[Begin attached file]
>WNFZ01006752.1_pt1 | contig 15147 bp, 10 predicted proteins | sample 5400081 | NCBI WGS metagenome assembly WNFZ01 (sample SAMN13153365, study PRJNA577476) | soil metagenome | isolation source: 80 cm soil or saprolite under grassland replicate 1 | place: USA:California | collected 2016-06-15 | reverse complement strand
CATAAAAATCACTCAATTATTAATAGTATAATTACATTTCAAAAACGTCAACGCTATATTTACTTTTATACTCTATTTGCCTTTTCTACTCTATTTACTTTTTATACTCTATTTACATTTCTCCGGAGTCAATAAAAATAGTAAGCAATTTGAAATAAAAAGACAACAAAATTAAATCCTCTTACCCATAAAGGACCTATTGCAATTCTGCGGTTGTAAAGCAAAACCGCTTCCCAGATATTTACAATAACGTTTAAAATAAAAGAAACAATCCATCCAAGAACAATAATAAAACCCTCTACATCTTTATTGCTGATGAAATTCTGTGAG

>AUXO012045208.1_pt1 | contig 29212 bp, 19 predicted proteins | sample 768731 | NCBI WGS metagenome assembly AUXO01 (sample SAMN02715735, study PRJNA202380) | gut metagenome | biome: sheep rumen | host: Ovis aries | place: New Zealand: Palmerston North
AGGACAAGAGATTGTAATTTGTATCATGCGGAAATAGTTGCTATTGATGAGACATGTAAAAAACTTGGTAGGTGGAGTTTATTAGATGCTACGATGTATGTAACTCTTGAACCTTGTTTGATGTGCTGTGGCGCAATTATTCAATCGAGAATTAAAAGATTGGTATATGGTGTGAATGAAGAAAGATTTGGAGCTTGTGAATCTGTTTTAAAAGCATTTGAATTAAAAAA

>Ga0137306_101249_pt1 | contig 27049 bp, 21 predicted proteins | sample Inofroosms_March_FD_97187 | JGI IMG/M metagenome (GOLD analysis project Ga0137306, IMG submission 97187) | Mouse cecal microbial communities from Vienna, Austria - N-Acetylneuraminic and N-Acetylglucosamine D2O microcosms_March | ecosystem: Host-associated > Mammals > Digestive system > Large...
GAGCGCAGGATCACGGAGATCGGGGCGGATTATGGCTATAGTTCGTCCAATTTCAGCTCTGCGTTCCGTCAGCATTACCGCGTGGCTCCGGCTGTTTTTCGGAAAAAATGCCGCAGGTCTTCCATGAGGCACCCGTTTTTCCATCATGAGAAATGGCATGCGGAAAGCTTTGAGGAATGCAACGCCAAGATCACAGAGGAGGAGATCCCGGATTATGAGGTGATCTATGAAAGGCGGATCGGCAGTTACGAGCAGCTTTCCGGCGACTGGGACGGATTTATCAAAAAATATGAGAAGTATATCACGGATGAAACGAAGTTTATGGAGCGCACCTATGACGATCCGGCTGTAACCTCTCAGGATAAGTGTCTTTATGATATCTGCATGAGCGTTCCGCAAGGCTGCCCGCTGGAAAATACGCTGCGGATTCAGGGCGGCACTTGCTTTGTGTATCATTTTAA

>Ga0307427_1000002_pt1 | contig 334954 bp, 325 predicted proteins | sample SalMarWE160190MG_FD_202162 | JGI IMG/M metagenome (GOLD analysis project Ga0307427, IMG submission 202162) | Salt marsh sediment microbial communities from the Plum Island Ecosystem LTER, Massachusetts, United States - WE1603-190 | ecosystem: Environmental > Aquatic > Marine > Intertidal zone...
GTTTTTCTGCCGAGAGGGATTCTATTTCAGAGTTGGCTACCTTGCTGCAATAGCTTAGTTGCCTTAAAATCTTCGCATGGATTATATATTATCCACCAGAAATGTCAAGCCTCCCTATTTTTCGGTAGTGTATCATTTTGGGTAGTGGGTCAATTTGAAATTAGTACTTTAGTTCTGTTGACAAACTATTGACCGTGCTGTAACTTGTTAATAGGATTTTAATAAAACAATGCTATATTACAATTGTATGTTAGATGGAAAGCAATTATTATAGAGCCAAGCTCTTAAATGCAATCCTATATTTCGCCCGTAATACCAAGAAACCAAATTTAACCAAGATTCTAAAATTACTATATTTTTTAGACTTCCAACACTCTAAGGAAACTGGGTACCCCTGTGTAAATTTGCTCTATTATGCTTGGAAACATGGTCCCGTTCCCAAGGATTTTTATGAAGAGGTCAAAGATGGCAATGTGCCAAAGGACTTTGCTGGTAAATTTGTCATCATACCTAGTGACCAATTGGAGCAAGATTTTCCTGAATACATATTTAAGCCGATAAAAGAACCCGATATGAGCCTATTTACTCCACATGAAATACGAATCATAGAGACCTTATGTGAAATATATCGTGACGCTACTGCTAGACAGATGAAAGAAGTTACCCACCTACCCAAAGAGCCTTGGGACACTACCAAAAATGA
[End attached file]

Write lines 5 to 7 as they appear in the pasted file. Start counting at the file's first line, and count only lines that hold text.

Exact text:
>Ga0137306_101249_pt1 | contig 27049 bp, 21 predicted proteins | sample Inofroosms_March_FD_97187 | JGI IMG/M metagenome (GOLD analysis project Ga0137306, IMG submission 97187) | Mouse cecal microbial communities from Vienna, Austria - N-Acetylneuraminic and N-Acetylglucosamine D2O microcosms_March | ecosystem: Host-associated > Mammals > Digestive system > Large...
GAGCGCAGGATCACGGAGATCGGGGCGGATTATGGCTATAGTTCGTCCAATTTCAGCTCTGCGTTCCGTCAGCATTACCGCGTGGCTCCGGCTGTTTTTCGGAAAAAATGCCGCAGGTCTTCCATGAGGCACCCGTTTTTCCATCATGAGAAATGGCATGCGGAAAGCTTTGAGGAATGCAACGCCAAGATCACAGAGGAGGAGATCCCGGATTATGAGGTGATCTATGAAAGGCGGATCGGCAGTTACGAGCAGCTTTCCGGCGACTGGGACGGATTTATCAAAAAATATGAGAAGTATATCACGGATGAAACGAAGTTTATGGAGCGCACCTATGACGATCCGGCTGTAACCTCTCAGGATAAGTGTCTTTATGATATCTGCATGAGCGTTCCGCAAGGCTGCCCGCTGGAAAATACGCTGCGGATTCAGGGCGGCACTTGCTTTGTGTATCATTTTAA

>Ga0307427_1000002_pt1 | contig 334954 bp, 325 predicted proteins | sample SalMarWE160190MG_FD_202162 | JGI IMG/M metagenome (GOLD analysis project Ga0307427, IMG submission 202162) | Salt marsh sediment microbial communities from the Plum Island Ecosystem LTER, Massachusetts, United States - WE1603-190 | ecosystem: Environmental > Aquatic > Marine > Intertidal zone...